You just have to remember that unlike Apple and their "one size fits all" you have choices when it comes to PCs and you can choose any price point from "cheap and lousy" like the few Intel Atom

      • Which is my point.

        The author says all AIO are junk including the imac. Not true but sadly close on the pc side. Since you own a shop I am surprised ypu remend such systems as they are a pain in the ass to repair. Shit Apple is gluing things like batteries to the damn case

        • by hedwards (940851)

          The repairability is my main reason for not buying or recommending AIO. Laptops are bad enough, but at least with laptops there's a legitimate reason for it. They need to be small and protable. AIO are kind of questionable as they could just as easily go back to CPUs that lie flat on their side and just change the way that ventilation is done. Set the monitor on top of the CPU and attach clips. There you go. A computer that's very similar to an AIO and a ton easier to repair.

          • by peragrin (659227)

            That's just it how often do you actually repair machines?

            The average person just buys another one anyway when it stops working. If the average components last 3- 5 years by the time you shell out parts you might as well have gotten a new machine anyways.

            Or a car analogy. When your at 300,000 miles and your second engine you might as well give it up and upgrade to something a bit newer.

            I used to love to build my own. but I actually value my time. if I charge myself a decent hourly rate for building and O

            • by Mashiki (184564)

              Or a car analogy. When your at 300,000 miles and your second engine you might as well give it up and upgrade to something a bit newer.

              Your analogy is bad. If you're on your second engine by 300k miles, you're doing something seriously wrong. Any car engine made in the last 15-17 years can easily get 500k miles before their first rebuild. Before the subframe in the front of my saturn broke(love those salty winter roads here in Canada), my car was already at 550k miles(885k km) and that's not even a record on the Series 1 or Series 2 engines, the 'hand me down' van(it has a 3.8L 3800 series) I got from my grandparents has 680k miles on i

              • What are you doing? Commuting from Vancouver to Toronto?

                • by Mashiki (184564)

                  What are you doing? Commuting from Vancouver to Toronto?

                  I used to drive from Southern Ontario to Indiana every week, did that for years. My grandparents old van on the other hand they took it from Ontario to Florida every year, plus they'd take trips all over Canada and the US in it. My car was on it's 17th year, and the van will be 20 years old in two months.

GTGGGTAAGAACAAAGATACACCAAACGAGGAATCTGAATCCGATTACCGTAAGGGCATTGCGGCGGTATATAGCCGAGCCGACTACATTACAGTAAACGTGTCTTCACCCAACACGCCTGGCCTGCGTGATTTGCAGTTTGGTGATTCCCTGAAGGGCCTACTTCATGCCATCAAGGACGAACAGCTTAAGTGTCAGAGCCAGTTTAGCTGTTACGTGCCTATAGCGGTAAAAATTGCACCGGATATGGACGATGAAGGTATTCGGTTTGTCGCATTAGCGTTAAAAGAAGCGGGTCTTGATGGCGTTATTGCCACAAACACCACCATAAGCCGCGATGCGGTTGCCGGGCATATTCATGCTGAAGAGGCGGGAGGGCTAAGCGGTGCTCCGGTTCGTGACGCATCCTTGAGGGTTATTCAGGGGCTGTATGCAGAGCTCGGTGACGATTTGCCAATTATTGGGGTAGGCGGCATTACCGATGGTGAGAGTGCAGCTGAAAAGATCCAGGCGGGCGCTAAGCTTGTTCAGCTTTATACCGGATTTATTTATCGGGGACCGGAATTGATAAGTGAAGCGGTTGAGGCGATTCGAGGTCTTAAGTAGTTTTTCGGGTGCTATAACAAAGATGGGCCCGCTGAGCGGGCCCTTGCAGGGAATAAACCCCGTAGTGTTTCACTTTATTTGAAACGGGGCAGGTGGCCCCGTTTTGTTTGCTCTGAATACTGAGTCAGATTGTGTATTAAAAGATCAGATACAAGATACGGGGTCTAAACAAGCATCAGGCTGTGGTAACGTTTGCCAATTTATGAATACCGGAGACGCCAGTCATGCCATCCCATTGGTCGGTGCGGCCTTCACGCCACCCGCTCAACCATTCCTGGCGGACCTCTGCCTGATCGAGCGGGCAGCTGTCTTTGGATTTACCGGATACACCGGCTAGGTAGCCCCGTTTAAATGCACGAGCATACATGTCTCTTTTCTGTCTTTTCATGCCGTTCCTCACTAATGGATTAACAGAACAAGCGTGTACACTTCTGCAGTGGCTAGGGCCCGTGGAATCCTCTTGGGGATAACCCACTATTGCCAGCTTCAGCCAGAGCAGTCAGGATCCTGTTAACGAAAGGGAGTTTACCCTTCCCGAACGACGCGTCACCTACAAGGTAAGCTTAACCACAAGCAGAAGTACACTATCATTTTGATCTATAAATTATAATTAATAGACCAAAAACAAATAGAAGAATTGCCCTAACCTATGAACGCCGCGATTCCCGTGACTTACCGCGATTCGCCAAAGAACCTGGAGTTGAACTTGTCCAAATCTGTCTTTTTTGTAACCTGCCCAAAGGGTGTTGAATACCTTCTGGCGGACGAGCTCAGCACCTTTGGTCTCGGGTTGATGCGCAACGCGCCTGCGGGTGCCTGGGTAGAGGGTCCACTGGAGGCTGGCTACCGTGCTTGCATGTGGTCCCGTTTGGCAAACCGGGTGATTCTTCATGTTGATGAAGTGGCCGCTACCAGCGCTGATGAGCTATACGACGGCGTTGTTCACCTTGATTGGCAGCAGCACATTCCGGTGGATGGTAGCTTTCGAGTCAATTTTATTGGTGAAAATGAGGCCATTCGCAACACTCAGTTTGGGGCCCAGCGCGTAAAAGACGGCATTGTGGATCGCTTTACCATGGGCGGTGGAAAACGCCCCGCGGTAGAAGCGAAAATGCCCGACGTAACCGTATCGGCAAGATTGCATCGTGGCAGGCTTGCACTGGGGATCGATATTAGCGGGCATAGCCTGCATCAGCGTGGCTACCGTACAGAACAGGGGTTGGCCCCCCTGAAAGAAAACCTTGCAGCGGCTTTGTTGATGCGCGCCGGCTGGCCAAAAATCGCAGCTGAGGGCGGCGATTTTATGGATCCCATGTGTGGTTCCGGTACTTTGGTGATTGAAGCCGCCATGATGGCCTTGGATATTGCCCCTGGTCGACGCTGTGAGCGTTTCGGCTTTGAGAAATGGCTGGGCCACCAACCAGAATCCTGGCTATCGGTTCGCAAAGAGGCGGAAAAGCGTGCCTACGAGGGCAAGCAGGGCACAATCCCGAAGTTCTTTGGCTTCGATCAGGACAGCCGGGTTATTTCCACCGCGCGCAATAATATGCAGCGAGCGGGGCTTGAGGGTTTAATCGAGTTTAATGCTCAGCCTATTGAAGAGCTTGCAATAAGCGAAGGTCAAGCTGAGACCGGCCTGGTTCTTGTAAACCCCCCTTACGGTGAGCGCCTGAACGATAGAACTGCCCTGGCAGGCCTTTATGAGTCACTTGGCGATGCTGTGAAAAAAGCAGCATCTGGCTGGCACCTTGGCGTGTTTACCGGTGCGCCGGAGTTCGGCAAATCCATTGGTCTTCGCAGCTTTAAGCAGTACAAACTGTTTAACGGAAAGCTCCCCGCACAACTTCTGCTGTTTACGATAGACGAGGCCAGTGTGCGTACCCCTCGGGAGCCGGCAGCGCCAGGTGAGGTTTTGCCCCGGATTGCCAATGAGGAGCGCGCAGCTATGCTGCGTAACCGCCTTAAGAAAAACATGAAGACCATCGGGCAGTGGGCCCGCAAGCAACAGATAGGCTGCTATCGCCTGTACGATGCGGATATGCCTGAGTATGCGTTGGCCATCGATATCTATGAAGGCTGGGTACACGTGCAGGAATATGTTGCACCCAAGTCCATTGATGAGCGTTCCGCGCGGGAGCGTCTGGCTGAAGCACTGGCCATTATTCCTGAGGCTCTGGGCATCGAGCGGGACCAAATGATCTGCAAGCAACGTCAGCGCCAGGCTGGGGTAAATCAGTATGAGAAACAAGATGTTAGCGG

• by mysidia (191772)

              The average person just buys another one anyway when it stops working. If the average components last 3- 5 years by the time you shell out parts you might as well have gotten a new machine anyways.

              Yes... if you can swap memory chips and hard drive and fans, without too much trouble: I think for most people, that should be enough.

              The problem is of course... mechanical hard drives frequently fail, and so do mechanical fans.

              Easy DIMM swapping is necessary for memory upgrades.

              6GB of RAM might be gre

          • Set the monitor on top of the CPU and attach clips.

            Can the monitor draw power from the computer, or vice versa? And can the monitor send multitouch coordinates back to the computer? The big selling point of the original iMac was less cable clutter.

    • by mikael_j (106439)

      I'm pretty sure this "article" is really just Dell advertising.

    • Re:What fud (Score:5, Interesting)

      by Improv (2467) <pgunn@dachte.org> on Saturday August 24, 2013 @11:03AM (#44663811) Homepage Journal

      Exactly right. When I started my current job, I had an iMac sitting on my desk; I was initially skeptical, but as soon as I saw the machine specs (as I was installing Linux onto it), I fell in love; it's a very nice machine, and my workplace had spiced it up further by putting a lot more RAM and disk into it. It's one of the most pleasant desktops I've ever worked with (and the resolution is amazing).

    • by hedwards (940851)

      I generally build my own desktops because it's the only way of not getting infested with Intel and Microsoft products and still get a decent rig. The selection of desktops that don't use Intel or MS products is pretty limited. But, by building it myself, I can get what I want without having to give money to monopolists.

    • by Teckla (630646)

      The imac had decent specs for years.

      Except for graphics, unless you spent a lot more. (iMac owner here.)